He's back. He's back. Eric Grei-tens is back!
This is the journalistic equivalent of winning the lottery. Greitens ascending from his basement was as deliciously perverse as President Trump descending that famous escalator.
Last week, the most consequential debate in the General Assembly involved an obscure thing called the "statute of repose." Now, with any luck, we'll once again be talking mistresses in repose.
Gov. Mike Parson is must-not-see TV. With his first celebratory email, Greitens reminded us that state government could be fun again.
Greitens fearlessly re-mounted his bicycle of bile so effortlessly you'd never have known it was the same vehicle that his fellow Republicans ran into a ditch two years ago with their Ford F-150. Let us not forget: Greitens was pressured from office not by the liberal media, not by the Democrats, not by Circuit Attorney Kim Gardner, but by his own political party, whose members mostly despised him.
Greitens resigned May 29, 2018 — little more than a year into his term — under a breathtaking panorama of dark clouds including, but not limited to, Olympian hypocrisy in an extramarital affair, unprecedented corruption of political dark money, obvious abuse of his own charity's resources, campaign finance abuses, inaccessibility, lying, bullying and sanctimony. Aside from that, he was just another mediocre Missouri governor.
It was the resolution of one of the least-compelling dark clouds — ethics violations — that occasioned Greitens' triumphant return to the public stage last week. The state ethics commission had acted upon a complaint filed in July 2018 by one of Greitens' Republican colleagues.
It was a split decision. Greitens was found to have committed "no evidence of any wrongdoing." This prompted our boy to blare out the now-customary Trump-speak cry of "total exoneration!" which, if you're old enough to remember last week's column, translates to "you didn't catch me." Yes, Greitens was every bit as "exonerated" as Sen. Josh Hawley was in last week's episode after a blistering state audit found he misused political operatives to turn his attorney general's office into a campaign headquarters but hadn't committed a crime.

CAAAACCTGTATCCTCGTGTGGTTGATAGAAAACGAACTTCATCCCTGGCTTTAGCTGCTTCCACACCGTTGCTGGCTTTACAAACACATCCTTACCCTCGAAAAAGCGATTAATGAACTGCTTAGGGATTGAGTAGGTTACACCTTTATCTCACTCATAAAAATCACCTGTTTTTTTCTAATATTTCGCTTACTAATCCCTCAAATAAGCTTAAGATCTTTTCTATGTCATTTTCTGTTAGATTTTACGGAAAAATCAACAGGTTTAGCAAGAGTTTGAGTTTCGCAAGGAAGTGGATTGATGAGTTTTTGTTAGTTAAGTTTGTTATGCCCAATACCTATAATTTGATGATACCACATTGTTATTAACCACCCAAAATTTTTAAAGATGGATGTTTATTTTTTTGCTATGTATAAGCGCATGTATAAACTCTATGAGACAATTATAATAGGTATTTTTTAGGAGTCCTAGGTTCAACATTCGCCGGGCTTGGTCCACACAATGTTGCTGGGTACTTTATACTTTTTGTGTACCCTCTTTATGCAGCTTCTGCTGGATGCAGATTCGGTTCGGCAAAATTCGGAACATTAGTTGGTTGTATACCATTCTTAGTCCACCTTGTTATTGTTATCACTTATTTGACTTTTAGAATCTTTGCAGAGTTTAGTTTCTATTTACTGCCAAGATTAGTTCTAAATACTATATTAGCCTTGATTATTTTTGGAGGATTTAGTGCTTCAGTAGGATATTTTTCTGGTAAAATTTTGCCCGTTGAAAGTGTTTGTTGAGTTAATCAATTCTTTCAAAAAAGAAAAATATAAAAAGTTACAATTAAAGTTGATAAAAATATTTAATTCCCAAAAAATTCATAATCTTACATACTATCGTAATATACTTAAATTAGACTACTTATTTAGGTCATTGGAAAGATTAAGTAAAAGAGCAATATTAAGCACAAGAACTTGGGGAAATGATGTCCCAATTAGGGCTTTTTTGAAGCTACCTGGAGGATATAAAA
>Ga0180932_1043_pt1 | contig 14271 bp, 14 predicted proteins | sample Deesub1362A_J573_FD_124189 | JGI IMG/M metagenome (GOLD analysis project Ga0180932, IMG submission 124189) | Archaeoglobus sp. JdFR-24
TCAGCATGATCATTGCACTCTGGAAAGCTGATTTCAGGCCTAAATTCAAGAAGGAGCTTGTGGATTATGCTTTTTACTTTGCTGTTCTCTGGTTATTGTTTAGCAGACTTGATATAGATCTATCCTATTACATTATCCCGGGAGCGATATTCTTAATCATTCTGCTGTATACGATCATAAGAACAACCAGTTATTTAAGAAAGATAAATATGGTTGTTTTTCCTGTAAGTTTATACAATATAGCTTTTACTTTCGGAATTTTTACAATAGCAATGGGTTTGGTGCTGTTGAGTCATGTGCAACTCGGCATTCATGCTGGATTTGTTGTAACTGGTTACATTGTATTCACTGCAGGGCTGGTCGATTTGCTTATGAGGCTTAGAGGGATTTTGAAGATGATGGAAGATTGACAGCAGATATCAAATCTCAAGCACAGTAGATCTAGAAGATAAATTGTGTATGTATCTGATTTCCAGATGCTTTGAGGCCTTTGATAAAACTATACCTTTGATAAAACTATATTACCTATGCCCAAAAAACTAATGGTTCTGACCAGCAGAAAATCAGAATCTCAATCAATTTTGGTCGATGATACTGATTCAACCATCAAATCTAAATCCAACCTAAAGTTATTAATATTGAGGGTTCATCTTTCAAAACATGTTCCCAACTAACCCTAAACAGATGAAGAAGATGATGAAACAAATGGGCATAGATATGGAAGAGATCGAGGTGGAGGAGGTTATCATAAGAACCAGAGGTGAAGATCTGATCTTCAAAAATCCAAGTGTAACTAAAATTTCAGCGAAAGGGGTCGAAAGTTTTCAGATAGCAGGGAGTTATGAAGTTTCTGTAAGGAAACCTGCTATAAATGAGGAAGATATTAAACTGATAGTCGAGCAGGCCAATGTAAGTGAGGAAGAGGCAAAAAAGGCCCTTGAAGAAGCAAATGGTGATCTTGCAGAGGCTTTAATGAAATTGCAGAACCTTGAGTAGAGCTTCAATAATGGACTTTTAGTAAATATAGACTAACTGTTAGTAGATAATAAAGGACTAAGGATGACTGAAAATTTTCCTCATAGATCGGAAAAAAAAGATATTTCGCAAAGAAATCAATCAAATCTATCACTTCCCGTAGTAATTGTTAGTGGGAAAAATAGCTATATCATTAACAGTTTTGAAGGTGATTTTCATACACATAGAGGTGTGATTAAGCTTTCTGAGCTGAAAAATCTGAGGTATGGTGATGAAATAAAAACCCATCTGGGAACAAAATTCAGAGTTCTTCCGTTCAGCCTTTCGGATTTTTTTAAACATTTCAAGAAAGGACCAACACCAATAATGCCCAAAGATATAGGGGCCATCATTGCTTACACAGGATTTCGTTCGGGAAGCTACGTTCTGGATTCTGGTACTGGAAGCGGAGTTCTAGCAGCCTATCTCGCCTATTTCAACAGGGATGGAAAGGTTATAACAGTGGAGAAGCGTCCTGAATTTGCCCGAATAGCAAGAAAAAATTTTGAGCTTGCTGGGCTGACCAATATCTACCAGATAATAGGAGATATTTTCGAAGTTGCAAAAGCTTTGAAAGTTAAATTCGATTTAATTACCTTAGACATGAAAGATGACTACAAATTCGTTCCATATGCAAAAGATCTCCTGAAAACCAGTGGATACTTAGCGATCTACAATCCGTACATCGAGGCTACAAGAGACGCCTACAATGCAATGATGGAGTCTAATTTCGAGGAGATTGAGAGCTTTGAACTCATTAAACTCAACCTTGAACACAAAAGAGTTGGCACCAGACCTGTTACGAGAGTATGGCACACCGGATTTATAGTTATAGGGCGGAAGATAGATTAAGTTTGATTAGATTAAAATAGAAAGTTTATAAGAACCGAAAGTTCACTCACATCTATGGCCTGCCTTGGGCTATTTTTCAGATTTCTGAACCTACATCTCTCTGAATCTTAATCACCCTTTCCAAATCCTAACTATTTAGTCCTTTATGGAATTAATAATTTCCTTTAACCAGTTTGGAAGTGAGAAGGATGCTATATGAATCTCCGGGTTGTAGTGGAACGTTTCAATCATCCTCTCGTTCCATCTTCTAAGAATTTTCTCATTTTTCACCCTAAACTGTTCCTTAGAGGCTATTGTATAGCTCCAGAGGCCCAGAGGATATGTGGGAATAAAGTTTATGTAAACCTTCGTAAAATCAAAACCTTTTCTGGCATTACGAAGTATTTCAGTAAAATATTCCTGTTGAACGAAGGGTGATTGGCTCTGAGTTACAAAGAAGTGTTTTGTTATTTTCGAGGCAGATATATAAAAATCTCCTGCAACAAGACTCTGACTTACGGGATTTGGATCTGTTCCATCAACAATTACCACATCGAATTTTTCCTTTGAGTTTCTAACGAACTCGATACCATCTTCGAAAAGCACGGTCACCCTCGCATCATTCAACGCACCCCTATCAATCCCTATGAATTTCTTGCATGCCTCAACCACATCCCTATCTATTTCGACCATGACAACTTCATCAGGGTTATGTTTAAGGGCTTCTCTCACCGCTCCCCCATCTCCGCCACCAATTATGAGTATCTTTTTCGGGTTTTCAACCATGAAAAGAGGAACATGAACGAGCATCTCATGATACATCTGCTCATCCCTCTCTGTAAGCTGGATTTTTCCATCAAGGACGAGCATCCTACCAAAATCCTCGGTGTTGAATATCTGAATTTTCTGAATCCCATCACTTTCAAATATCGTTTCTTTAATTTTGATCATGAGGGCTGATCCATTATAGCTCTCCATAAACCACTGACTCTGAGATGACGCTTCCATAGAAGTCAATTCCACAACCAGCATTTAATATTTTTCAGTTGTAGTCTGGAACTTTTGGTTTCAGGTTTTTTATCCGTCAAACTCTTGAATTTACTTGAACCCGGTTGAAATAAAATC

As in Hawley's case, one needn't read the fine print to understand the conduct at hand was morally repulsive even if was not criminal. The state ethics commission found Greitens' campaign guilty of two violations substantial enough to levy an uncommonly large $178,000 in fines on Greitens.
(If he forks over cash in the next 45 days, Greitens only has to pay $38,000, owing to politicians' bi-partisan agreement that punishment for their misdeeds should be deeply discounted. The next time you get a speeding ticket for $100, ask the judge if he or she would give you the "politician's punishment" and settle for a twenty on the spot.)
Greitens' campaign finance violations were a tiny tip of a gigantic iceberg of misconduct. They were akin to charging someone with receiving stolen property after they broke into and burglarized a house with a gun, sodomized victims and then burned the place down on the way out.
That's not quite how Greitens saw it in the victory message to his supporters. He borrowed his tone and language from one of Vlad Putin's Kids:
"This news makes clear what many of you knew all along: in 2018 our justice system was abused. Lies were told and bribes were paid in a criminal effort to overturn the 2016 election. And now, the truth is beginning to come out.